Hyperkyphos is common in aging adults, usually aided by the vertebral collapse related to osteoporosis. Other common causes may include trauma, arthritis, and endocrine or other diseases. "Dowager's hump" is a frequent result.

Adolescent kyphosis, also known as Scheuermann's disease, results from the wedging together of several vertebrae. The cause of the disease is unknown, but treatments with braces and physical therapy are often successful. In extreme cases (Cobb's Angle >60°), surgery may be necessary.

Here a modern custom-fit brace is designed to restore lumbar lordosis to a patient with thoracolumbar kyphosis. Results can be seen in the pre-treatment and post-treatment X-rays, respectively, at the right.

Hyperlordosis of the spine

Lordosis describes the natural curvature of the lumbar spine, but hyperlordosis is a pathologically exaggerated lumbar curvature, commonly called "swayback."

Hyperlordosis is usually accompanied by the pelvis tilting abnormally forward, often causing an exaggerated protrusion of the buttocks (See figures). Symptoms may include pain and numbness if the nerve trunks are compromised. Typically, the condition is attributed to weak back muscles or a habitual hyperextension, such as in pregnant women, men with excessive visceral fat, and some dance postures. Hyperlordosis is also correlated with puberty.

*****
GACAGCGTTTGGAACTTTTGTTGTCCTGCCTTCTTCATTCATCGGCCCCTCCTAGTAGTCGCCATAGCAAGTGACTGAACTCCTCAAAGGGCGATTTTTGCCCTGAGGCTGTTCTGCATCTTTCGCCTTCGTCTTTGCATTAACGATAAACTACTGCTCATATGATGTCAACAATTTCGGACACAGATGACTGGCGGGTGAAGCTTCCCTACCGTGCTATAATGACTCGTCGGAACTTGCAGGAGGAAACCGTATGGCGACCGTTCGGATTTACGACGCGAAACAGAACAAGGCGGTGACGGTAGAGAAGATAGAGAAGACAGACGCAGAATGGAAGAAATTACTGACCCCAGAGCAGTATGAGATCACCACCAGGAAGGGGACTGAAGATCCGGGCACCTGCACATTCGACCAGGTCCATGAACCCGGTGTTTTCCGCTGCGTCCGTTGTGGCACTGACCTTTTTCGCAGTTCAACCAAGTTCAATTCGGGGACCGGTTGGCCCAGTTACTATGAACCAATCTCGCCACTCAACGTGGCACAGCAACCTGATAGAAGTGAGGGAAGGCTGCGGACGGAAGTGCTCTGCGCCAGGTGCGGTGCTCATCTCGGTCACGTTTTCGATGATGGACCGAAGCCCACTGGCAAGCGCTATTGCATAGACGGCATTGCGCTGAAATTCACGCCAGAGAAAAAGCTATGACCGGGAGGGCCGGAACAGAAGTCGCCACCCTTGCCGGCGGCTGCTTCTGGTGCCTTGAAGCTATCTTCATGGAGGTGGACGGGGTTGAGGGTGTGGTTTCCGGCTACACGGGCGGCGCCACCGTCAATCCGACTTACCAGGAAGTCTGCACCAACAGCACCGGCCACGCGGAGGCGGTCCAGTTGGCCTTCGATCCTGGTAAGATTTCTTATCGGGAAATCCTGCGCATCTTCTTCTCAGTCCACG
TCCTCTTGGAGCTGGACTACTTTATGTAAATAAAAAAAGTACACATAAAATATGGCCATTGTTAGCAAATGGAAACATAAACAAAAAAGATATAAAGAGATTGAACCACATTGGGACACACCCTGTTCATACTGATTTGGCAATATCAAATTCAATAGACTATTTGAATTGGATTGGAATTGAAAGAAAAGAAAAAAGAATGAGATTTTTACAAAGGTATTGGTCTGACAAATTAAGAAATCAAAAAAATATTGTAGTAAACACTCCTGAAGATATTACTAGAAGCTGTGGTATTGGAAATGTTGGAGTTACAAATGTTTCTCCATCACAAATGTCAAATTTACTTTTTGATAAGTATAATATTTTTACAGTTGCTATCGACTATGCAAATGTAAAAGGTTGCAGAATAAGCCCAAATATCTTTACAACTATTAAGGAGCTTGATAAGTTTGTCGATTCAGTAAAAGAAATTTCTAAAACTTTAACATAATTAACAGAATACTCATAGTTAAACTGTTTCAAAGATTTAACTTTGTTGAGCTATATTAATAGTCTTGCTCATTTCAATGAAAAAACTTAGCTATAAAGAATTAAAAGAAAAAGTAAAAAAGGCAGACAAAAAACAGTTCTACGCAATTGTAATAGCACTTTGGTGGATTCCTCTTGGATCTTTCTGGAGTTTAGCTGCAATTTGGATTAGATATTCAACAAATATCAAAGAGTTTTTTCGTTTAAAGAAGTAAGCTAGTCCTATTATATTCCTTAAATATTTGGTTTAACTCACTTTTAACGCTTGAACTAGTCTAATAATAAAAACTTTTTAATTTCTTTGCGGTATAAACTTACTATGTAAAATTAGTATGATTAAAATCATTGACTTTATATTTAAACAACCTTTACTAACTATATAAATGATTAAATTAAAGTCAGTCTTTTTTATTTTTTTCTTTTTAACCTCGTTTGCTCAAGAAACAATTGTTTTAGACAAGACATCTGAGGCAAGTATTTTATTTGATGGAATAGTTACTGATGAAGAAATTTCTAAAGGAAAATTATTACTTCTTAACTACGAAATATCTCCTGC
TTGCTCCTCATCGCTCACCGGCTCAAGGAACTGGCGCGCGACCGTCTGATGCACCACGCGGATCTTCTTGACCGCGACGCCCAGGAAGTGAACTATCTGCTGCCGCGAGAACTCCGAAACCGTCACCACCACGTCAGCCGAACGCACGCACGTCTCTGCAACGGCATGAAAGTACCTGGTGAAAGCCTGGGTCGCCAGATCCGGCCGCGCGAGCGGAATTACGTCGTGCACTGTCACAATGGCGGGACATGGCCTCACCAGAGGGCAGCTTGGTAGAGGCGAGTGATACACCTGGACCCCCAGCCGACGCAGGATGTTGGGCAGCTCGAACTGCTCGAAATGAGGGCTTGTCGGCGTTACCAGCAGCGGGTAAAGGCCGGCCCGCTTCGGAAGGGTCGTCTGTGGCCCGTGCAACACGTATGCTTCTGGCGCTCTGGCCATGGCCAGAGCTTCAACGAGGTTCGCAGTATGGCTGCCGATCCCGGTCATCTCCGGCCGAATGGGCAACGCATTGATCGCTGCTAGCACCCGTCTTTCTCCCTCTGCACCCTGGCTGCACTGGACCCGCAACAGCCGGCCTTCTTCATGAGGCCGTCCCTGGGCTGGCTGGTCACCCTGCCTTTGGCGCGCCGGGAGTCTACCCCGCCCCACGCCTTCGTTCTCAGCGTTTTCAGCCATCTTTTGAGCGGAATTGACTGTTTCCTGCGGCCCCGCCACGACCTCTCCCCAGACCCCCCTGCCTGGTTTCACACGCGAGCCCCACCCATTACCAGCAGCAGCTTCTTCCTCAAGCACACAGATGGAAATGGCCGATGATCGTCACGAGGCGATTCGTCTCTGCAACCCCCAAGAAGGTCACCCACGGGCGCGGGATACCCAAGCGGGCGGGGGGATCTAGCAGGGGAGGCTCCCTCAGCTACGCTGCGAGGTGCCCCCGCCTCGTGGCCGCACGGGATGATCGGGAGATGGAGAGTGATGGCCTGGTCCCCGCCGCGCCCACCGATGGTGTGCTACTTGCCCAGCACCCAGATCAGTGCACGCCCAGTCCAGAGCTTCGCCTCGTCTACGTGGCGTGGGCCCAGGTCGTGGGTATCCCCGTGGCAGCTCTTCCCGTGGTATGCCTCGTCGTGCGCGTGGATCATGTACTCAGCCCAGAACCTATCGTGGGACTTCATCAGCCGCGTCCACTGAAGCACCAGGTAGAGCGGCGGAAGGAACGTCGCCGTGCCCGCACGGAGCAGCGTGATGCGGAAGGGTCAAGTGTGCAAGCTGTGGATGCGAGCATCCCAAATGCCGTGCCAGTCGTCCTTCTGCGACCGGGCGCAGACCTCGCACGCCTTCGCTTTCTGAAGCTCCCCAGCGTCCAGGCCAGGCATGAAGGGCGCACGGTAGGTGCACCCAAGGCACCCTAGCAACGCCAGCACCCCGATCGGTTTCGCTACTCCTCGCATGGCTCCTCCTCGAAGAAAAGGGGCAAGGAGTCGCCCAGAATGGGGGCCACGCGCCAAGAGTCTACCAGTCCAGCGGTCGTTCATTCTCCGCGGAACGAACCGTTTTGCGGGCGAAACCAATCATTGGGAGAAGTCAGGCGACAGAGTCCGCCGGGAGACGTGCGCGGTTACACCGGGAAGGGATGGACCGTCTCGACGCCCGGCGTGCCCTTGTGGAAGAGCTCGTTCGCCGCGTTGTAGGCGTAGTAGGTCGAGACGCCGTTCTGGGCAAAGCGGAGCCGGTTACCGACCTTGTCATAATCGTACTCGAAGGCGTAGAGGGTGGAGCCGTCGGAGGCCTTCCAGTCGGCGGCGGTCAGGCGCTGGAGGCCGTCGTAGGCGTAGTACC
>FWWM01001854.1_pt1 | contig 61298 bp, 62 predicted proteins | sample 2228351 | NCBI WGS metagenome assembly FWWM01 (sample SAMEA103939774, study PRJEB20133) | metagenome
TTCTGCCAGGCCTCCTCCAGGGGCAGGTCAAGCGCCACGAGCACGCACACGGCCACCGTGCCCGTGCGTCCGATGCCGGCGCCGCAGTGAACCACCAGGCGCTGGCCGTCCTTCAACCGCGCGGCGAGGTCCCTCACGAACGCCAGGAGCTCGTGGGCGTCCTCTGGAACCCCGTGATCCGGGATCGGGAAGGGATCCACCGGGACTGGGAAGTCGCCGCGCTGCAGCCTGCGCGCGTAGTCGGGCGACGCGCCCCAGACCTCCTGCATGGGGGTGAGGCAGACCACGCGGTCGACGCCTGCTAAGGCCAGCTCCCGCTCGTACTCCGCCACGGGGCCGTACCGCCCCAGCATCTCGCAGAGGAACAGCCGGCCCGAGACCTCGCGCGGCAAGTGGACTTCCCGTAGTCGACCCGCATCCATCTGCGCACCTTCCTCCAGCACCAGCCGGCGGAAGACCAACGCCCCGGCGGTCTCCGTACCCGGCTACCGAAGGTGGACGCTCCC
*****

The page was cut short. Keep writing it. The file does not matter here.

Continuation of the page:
Treatment for hyperlordosis is not required unless it may progress, causes pain, or compromises nerves. Initially analgesics and anti-inflammatory medication are administered. Physical therapy to build strength, flexibility, and increase range of motion is common. The reduction to ideal body mass index is recommended. In adolescents, bracing may be applied to control progression.

In severe cases with neurological involvement, surgery should be considered. This typically involves a fusion of L4-L5 and L5-S1.


The "Spondys"

There is no medical reason to group these diseases together, but we are training, and these terms are very often confused. "Spondylos " is ancient Greek for spine. The various suffixes describe specific and distinct diseases.

In this lesson, we will examine each similar-sounding, but physiologically different condition in more detail:

- Spondylitis
- Ankylosing spondylitis
- Spondylosis
- Spondylolysis
- Spondylolisthesis

 

Spondylitis

Spondylitis refers to any inflammation of the vertebra. It may or may not be associated with a degenerative disorder. (Remember, the -itis suffix refers to inflammation.)

Ankylosing spondylitis

"Ankylosing derives from the Greek for stiffening. It occurs when long-term spondylitis results in the edges of the vertebral bodies growing together into one body. This is also referred to as "bamboo spine" because the spine is stiff and resembles bamboo. There is a genetic association with the disease. It causes a gradual reduction in the ROM of the patient. It affects only about 0.2% of the population.